Volkswagen is reportedly working on a new compact crossover based on the next-generation Golf MkVIII.
The plan, according to UK magazine CAR, is to insert the new CUV between the next-generation VW Tiguan and the newly-released Golf Alltrack, a “ruggedized wagon” variant of the new Golf SportWagen. Volkswagen is targeting the 2018 calendar year for the launch of the new vehicle, which will share the Golf name.
Details are scarce, but the Golf SUV will ride on VW’s new MQB vehicle architecture and be offered with a range of four-cylinder engines and possibly a plug-in hybrid. Front-wheel drive will be standard, while all-wheel-drive will be available as an option.
The new CUV is expected to have an extensive offering of options like larger wheels, all-terrain tires, raised suspension, flared wheel-arches, a larger fuel tank, and reinforced underbody protection, plus an on-demand off-road system with hill-descent control. Even so, the vehicle won’t be meant for serious off-roading. In addition, the version of the CUV for the U.S. and Chinese markets could be slightly larger than the model sold in Europe and (perhaps) Australia.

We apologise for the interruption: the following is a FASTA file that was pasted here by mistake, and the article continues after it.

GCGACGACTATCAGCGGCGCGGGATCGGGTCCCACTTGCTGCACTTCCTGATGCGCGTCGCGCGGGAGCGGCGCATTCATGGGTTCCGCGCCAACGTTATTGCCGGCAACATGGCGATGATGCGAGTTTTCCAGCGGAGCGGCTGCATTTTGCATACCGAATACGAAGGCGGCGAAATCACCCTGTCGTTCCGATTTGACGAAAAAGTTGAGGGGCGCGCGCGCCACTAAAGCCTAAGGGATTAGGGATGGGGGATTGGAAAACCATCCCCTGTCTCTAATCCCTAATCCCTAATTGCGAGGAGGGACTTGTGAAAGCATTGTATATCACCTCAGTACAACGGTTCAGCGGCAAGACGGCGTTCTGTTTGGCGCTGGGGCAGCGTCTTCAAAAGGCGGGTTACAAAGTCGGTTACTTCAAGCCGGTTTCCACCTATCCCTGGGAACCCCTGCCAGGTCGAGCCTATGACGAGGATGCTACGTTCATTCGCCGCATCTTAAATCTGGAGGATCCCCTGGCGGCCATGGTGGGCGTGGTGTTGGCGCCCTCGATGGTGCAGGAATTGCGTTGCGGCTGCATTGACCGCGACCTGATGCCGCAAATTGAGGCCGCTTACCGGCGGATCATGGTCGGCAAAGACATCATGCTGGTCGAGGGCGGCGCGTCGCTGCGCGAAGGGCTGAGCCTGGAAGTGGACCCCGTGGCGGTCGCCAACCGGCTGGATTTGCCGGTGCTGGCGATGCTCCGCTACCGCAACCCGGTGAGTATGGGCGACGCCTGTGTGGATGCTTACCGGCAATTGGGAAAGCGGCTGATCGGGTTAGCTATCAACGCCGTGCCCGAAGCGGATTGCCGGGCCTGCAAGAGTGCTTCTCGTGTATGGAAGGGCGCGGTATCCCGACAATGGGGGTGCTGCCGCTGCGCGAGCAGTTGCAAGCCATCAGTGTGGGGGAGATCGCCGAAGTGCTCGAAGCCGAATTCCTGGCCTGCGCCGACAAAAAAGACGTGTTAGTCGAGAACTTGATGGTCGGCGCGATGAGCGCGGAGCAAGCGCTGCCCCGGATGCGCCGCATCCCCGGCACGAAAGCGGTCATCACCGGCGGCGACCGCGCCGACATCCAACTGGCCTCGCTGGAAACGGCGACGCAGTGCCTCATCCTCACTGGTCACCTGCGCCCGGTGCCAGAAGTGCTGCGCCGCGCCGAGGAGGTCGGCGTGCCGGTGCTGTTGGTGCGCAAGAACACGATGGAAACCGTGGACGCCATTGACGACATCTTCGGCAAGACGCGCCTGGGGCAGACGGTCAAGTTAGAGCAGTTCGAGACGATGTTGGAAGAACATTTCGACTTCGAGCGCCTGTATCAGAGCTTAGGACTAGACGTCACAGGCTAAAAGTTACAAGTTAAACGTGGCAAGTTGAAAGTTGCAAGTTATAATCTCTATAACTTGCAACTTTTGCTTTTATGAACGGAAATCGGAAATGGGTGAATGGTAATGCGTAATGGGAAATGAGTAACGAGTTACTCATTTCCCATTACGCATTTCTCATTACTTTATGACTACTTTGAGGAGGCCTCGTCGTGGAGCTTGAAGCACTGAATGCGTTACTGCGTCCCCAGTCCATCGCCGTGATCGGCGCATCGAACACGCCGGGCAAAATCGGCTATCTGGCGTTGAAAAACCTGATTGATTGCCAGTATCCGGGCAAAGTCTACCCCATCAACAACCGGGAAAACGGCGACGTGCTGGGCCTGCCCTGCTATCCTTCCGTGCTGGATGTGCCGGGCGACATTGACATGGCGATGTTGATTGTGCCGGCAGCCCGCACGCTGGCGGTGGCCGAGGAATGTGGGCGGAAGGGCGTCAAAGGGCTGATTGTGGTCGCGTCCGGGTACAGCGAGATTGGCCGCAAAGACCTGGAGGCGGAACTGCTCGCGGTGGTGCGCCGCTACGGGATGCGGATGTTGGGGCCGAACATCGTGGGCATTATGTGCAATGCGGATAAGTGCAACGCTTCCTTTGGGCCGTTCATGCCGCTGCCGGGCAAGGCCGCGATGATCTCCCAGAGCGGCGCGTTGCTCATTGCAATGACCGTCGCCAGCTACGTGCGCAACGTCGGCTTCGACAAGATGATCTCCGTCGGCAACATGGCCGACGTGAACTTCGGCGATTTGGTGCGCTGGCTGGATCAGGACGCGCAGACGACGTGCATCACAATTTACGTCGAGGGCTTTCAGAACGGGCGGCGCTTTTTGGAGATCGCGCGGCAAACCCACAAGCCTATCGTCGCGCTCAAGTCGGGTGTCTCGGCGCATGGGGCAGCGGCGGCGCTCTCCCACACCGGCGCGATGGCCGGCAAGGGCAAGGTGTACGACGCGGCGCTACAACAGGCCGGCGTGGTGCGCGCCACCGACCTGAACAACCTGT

Setting the background for the new Golf CUV is the fact that Volkswagen has been a laggard in the the rapidly-growing crossover space as its rivals at Ford, General Motors (Chevrolet/Opel), or Toyota. The Wolfsburg-based automaker only offers two “true” crossovers on a global basis — the compact Tiguan and the midsize Touareg. Neither has performed particularly well from a sales perspective:
The Tiguan hasn’t sold in the quantities that VW had initially hoped for, especially in the United States. VW seems to be addressing its competitive disadvantage in the compact CUV space with the this new Golf CUV.
The Touareg has enjoyed some limited success in select markets globally, but it has yet to attain notable sales volume due to its relatively high price compared to other mainstream crossovers in the midsize segment. To better address the midsize CUV space, VW is working on a new, MQB-based midsize crossover to take on the likes of the Toyota Highlander, Ford Explorer, Chevrolet Traverse, Honda Pilot, and more. The vehicle was previewed by the CrossBlue concept and is due to commence production at VW’s Chattanooga, Tennessee plant in 2016.
So, a Golf-based compact crossover for the world can’t come soon enough for VW. And when it does, the automaker will probably end up moving the Tiguan upmarket by giving it more premium features and perhaps differentiated styling.